Remembering the Past toward Healing our Future: April 29 (The Holocaust)

April 2014 Genocide Awareness and Prevention Month

Remembering and telling the truth about terrible events are prerequisites both for the restoration of the social order and for the healing of individual victims.
– Judith Herman

Remembering the Past toward Healing our Future

A free six-event commemorative film series featuring stories of survivors and their children

An Evening of Holocaust Remembrance

Numbered (2012)

GENOCIDE: The Holocaust
Tuesday, April 29, 2014, 7-8:30pm
Chapman University

Chapman Auditorium, Memorial Hall
One University Dr. Orange, CA 92866
campus map
(See below for closest PARKING and fee details.)
Speaker: URIEL SINAI
Lighting of Candles of Remembrance
Musical Tribute: CANTOR CHAYIM FRENKEL,
Kehillat Israel Reconstructionist Congregation of Pacific Palisades
Accompanied by DAVID KAMENIR
Words of Reflection: RABBI HEIDI COHEN,
Temple Beth Shalom, Santa Ana
REV. DR. GAIL STEARNS,
Dean of the Wallace All Faiths Chapel, Chapman University

The Rodgers Center for Holocaust Education
The Stern Chair in Holocaust Education
The Sala and Aron Samueli Holocaust Memorial Library

RSVP
Space is limited.


Film Synopsis:

A journey through space and time, Numbered follows the ever optimistic 84 year old Gita Kalderon (Auschwitz prisoner number 76914), the realistic 84 year old Joka Levi (prisoner number A11998) and the adventurous 79 year old Dani Hanoch (prisoner number B2823). The film studies the complex relationship each of them has with the number and examines society’s ever-changing attitude toward it.

Hanna Rabinovitz, daughter of prisoner number 64650, adds her special perspective to the mix. Multiple testimonies from 30 survivors are integrated in the film, showcasing the clash between past and present, name and number, society and its symbols.

About Auschwitz:
Auschwitz has become a symbol of terror, genocide, and the Holocaust. In 1942-1944, as part of the “final solution of the Jewish question”, the majority of the Jews who arrived in Auschwitz in transports organized by the Reich Main Security Office, at least 1.1 million people including more than 200 thousand children, were killed in the gas chambers immediately or soon after arrival.

Of all Nazi concentration camps, only in Auschwitz were prisoners marked on the flesh with tattooed prisoner numbers.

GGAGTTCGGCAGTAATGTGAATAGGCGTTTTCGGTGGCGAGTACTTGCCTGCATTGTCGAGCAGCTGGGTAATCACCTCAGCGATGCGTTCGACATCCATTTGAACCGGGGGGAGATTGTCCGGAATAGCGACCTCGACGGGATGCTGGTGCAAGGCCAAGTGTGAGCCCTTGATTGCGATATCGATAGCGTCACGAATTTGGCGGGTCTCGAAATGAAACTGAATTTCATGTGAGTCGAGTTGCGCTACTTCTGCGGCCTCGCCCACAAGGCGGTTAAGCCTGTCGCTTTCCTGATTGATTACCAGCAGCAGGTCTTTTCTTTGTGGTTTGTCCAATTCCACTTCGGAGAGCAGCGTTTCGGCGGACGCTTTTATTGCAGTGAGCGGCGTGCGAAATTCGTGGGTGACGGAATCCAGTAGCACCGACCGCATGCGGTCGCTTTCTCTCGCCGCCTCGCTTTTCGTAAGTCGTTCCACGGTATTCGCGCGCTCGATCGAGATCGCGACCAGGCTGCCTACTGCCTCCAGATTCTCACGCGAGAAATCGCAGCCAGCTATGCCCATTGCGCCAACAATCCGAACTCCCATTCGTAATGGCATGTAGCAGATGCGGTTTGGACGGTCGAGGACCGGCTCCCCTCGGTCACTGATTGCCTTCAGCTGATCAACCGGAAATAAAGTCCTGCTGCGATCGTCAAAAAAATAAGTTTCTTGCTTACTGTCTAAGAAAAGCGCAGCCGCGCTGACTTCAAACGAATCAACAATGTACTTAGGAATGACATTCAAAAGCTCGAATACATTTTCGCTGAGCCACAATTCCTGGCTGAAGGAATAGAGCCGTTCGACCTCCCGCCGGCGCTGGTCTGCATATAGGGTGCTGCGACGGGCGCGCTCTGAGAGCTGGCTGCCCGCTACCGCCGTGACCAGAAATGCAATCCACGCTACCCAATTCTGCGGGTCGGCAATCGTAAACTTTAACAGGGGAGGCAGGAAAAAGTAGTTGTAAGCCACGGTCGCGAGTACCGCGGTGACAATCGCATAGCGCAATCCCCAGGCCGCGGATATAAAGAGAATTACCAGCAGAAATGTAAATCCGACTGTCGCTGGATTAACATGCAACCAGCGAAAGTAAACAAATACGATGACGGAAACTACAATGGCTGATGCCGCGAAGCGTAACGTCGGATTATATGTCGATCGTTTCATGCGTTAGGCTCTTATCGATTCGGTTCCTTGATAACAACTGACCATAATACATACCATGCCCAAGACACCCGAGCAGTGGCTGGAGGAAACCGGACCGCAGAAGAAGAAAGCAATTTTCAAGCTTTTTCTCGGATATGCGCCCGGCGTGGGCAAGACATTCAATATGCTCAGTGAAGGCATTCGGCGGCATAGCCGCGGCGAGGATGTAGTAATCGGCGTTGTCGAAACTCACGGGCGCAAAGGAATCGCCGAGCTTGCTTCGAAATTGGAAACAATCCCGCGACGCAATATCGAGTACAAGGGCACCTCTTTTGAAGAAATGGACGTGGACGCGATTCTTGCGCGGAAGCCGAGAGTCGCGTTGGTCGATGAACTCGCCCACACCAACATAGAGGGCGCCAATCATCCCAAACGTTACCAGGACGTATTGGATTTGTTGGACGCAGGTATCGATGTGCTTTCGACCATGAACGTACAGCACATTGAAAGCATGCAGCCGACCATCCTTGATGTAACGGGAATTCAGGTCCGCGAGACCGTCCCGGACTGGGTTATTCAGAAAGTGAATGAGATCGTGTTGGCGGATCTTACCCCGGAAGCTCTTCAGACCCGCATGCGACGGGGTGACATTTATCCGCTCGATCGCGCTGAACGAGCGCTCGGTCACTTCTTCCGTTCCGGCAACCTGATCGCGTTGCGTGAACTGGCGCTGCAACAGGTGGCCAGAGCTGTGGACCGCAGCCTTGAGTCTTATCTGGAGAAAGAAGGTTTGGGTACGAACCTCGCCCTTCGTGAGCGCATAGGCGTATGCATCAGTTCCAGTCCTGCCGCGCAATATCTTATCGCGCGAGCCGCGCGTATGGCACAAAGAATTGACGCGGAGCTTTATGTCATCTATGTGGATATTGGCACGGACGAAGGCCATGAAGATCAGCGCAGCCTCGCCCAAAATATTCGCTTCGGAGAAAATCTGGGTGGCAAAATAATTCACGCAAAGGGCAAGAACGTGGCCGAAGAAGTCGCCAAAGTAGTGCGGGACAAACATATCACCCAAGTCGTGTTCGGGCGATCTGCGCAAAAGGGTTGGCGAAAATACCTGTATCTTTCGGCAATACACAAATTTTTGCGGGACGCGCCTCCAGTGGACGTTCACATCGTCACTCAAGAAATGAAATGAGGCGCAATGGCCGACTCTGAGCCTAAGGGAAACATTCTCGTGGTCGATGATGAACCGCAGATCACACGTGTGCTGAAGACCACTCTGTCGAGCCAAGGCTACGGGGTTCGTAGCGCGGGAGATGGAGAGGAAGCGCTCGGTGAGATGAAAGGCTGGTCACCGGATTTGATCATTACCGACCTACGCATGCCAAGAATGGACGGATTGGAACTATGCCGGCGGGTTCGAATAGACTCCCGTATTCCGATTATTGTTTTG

Speaker:

Uriel Sinai is the co-director and cinematographer of the documentary film, “Numbered” for which he won numerous awards worldwide. He is an acclaimed photo-journalist. In 2005, he was based in the Gush Katif settlement in the Gaza Strip during Israel’s disengagement – coverage which subsequently earned him the first place story prize from the “World Press Photo” contest.  Mr. Sinai has been widely recognized for his photographs including being awarded second place at the 2009 Prix Bayeaux – Calvados for his coverage of the war in Georgia, and the 2008 Magazine Photographer of the Year from Picture of the Year International. He has also won awards from the National Press Photographers Association, the China International Press Photo Contest in 2007 and 2008, and the Days Japan Photojournalism Award in 2007. His work is published regularly in newspapers and magazines around the world including: Time, Paris Match, Stern, The Economist, The New York Times, Der Spiegel and others. In 2011, Sinai endeavored into video, co-creating a series of video-portraits with director Ben Shanni for Israel’s leading primetime news magazine show, Uvda. He also shoots commercials and video clips for leading campaigns and companies in Israel.

Parking:
The closest event parking can be found in Fred L. Barrera Parking Structure on Sycamore Street or Lastinger Parking Structure on Walnut Avenue.  All standard parking fees apply. See campus map.

Living Ubuntu, in collaboration with Amnesty International – Irvine, community partners and six local academic institutions, presents a six-event commemorative film series featuring the stories of survivors and their children. April is Genocide Awareness and Prevention Month, and each film commemorates a genocide that started during April. Living Ubuntu provides education about global traumas as part of its mission to heal trauma in order to promote peace. All events are free and open to the public. The sixth and final one is about The Holocaust. All details are above.

For info on all six events, a complete list of community partners, and to RSVP, click here.
Questions? Contact us at: info@livingubuntu.org, or 949.891.2005

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One thought on “Remembering the Past toward Healing our Future: April 29 (The Holocaust)

  1. Pingback: The trans-generational nature of trauma | Living Ubuntu Blog

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